The four-time MVP is still a dominant force with 24.6 points, 8.6 rebounds, and 7.0 assists per game, on top of an astounding 54.6 success rate from the field, but he’s done so at only 37.9 minutes a contest, by far the fewest minutes logged by James in any postseason throughout his career. Over 192 playoff games, James has averaged 42.1 minutes.
The 31-year-old, who almost single-handedly kept his team afloat against the Warriors with 35.8 points, 13.3 rebounds, and 8.8 assists in last year’s finals, has instead enjoyed overall stellar play from his “Big Three” counterparts, Kevin Love and Kyrie Irving.
Both were hurt and missed huge chunks of Cleveland’s finals run last season, resulting in James’ inflated line, the emergence of reserve guard Matthew Dellavedova, and increased minutes and shots for guard J.R. Smith.
Instead, Love and Irving’s play have allowed James to save some energy for the finals. Irving has scored 20 or more points in 12 of Cleveland’s 14 playoff games and shot 48 percent from the field, with 5.1 assists and 1.5 steals a game. Irving’s play, coupled with how much or how little he’s tasked with guarding Curry, will be a key matchup for both squads.
Love, appearing in the finals for the first time and likely remembering what it was like to sit on the bench in last year’s series, plowed through poor shooting performances in Games 3 and 4 of the Eastern Conference finals to total 45 points, 14 rebounds, and six assists in the last two games of the series. He also converted on seven of his 12 three-point shots.
In fact, knocking down three-pointers has proven to be a major boost for Cleveland. It’s the Cavs, not Golden State, who have led all postseason teams in three-point shooting this year at 43.4 percent and they’re taking a whopping 33.2 a game. The Warriors, however, aren’t too far off, nailing 40.3 percent of their 30.9 attempts.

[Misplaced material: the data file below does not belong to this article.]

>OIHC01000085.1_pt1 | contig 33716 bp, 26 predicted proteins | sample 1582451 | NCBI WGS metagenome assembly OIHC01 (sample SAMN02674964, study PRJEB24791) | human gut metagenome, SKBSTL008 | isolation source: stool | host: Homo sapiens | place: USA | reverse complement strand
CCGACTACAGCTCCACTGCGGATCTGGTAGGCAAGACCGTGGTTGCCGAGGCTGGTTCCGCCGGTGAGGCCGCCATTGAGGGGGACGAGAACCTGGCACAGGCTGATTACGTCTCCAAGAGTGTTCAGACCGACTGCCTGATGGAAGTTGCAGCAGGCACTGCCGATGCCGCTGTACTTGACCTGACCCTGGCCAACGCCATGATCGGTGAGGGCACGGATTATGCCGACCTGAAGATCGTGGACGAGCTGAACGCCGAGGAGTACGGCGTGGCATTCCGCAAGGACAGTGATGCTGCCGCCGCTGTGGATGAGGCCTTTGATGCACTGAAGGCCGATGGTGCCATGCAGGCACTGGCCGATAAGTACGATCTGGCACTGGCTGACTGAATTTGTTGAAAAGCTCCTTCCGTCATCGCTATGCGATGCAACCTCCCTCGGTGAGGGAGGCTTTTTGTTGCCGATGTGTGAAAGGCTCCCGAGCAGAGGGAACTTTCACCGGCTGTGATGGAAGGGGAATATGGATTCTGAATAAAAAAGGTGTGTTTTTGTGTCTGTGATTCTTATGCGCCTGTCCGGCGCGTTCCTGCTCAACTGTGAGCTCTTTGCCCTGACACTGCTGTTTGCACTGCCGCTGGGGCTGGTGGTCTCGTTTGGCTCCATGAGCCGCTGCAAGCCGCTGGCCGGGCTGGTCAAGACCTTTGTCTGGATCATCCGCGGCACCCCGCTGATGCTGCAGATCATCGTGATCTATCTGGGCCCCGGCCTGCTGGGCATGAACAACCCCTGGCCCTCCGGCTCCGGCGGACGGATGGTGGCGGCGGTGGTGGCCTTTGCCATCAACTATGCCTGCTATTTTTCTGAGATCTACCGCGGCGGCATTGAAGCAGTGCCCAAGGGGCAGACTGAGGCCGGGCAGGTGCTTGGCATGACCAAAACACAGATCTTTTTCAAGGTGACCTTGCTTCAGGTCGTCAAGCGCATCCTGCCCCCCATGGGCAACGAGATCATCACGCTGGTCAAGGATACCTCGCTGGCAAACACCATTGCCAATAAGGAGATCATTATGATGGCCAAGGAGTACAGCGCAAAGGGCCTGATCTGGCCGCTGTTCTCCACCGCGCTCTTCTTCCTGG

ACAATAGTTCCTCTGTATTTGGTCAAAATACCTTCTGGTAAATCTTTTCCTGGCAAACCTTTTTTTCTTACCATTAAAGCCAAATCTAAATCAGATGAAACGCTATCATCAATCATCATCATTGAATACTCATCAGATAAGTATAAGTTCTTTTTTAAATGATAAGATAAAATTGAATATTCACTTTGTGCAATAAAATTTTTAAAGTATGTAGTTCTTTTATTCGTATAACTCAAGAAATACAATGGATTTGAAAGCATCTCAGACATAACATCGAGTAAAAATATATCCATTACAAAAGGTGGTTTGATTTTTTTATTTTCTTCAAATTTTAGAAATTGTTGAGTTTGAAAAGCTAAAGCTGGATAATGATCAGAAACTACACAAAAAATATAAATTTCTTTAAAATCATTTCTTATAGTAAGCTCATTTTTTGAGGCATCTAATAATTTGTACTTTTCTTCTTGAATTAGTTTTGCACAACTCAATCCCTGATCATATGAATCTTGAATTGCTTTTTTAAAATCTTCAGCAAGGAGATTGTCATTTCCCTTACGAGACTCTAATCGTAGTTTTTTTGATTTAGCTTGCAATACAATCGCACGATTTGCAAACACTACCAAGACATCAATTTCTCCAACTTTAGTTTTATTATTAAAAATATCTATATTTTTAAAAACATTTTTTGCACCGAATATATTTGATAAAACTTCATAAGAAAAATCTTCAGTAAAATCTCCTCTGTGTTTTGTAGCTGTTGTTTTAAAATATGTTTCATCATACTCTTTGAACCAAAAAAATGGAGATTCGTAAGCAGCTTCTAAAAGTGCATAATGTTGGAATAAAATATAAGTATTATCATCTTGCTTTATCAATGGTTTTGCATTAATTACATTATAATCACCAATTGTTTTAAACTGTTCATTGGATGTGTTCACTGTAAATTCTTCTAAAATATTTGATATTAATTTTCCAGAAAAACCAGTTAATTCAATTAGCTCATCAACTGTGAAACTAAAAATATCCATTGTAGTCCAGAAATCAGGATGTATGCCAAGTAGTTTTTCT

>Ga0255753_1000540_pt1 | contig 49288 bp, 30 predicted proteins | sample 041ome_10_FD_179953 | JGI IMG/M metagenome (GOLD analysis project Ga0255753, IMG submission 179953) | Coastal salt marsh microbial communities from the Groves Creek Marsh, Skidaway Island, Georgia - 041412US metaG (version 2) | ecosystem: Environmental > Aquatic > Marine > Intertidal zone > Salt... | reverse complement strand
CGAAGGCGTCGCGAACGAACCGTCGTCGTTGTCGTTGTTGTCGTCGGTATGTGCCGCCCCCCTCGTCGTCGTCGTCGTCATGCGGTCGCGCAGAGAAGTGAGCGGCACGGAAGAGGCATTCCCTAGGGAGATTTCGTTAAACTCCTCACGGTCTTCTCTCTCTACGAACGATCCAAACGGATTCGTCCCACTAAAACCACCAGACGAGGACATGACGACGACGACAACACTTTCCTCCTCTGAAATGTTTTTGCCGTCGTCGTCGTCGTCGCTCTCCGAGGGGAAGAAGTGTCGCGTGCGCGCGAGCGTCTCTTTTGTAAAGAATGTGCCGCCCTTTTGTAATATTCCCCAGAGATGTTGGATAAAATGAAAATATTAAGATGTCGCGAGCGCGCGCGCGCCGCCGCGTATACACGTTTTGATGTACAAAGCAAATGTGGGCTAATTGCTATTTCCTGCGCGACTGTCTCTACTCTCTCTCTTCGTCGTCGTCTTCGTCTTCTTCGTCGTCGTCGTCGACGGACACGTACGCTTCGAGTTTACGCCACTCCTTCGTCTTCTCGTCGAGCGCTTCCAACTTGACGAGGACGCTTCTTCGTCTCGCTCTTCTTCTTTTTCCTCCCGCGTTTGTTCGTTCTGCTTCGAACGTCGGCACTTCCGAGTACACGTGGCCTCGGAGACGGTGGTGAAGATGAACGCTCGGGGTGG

But with Love and Irving healthy, and shooting 45.6 and 44.6 percent from long range, respectively, as well as Smith and reserve forward Channing Frye enjoying hot streaks, Cleveland appears to have the firepower to keep up with Golden State this time around. Last year, the Cavs had two players hitting better than 40 percent from three-point range in the postseason, Love and Irving. This year they have six.
Indeed, Golden State's defense will be called upon to step up again. Assistant head coach Ron Adams is one of the best defensive minds in the game, and he may need to dig into his bag of tricks to slow down Cleveland's potent offense in the same way his mixing schemes often stymied the Thunder. Containing Dellavedova and James Jones last year will no doubt prove much easier than slowing down Irving and Frye.
Prediction: The Warriors showed incredible resiliency in their comeback over the Thunder, but they face a tougher, more balanced test in the finals. Golden State’s bench and outside shooting will make sure they are never out of any game, but this appears to Cleveland's year. James has the right cast around him this time, and his teammates are healthy, rested, and hungry to win an NBA title.
Cleveland in 6.